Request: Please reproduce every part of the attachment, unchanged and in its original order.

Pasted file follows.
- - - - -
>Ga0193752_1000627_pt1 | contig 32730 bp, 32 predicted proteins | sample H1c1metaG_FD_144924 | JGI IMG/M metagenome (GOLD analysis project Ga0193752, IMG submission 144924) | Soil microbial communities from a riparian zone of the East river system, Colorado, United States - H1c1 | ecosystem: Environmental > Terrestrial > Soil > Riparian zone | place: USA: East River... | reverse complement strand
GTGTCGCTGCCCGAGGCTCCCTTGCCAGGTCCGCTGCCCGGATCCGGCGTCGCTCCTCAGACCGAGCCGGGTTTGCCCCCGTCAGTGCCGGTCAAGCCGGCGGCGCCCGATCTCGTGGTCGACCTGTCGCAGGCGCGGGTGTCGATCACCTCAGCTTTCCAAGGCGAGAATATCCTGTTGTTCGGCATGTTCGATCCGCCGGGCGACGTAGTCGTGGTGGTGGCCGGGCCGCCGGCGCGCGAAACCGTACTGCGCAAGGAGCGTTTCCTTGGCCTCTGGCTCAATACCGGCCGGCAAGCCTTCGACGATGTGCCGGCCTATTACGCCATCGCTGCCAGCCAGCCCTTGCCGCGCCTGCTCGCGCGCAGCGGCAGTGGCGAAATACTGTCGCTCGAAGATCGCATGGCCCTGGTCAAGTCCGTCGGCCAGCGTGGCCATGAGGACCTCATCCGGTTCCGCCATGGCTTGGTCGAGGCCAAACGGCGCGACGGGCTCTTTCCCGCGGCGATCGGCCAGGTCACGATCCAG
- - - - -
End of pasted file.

>Ga0193752_1000627_pt1 | contig 32730 bp, 32 predicted proteins | sample H1c1metaG_FD_144924 | JGI IMG/M metagenome (GOLD analysis project Ga0193752, IMG submission 144924) | Soil microbial communities from a riparian zone of the East river system, Colorado, United States - H1c1 | ecosystem: Environmental > Terrestrial > Soil > Riparian zone | place: USA: East River... | reverse complement strand
GTGTCGCTGCCCGAGGCTCCCTTGCCAGGTCCGCTGCCCGGATCCGGCGTCGCTCCTCAGACCGAGCCGGGTTTGCCCCCGTCAGTGCCGGTCAAGCCGGCGGCGCCCGATCTCGTGGTCGACCTGTCGCAGGCGCGGGTGTCGATCACCTCAGCTTTCCAAGGCGAGAATATCCTGTTGTTCGGCATGTTCGATCCGCCGGGCGACGTAGTCGTGGTGGTGGCCGGGCCGCCGGCGCGCGAAACCGTACTGCGCAAGGAGCGTTTCCTTGGCCTCTGGCTCAATACCGGCCGGCAAGCCTTCGACGATGTGCCGGCCTATTACGCCATCGCTGCCAGCCAGCCCTTGCCGCGCCTGCTCGCGCGCAGCGGCAGTGGCGAAATACTGTCGCTCGAAGATCGCATGGCCCTGGTCAAGTCCGTCGGCCAGCGTGGCCATGAGGACCTCATCCGGTTCCGCCATGGCTTGGTCGAGGCCAAACGGCGCGACGGGCTCTTTCCCGCGGCGATCGGCCAGGTCACGATCCAG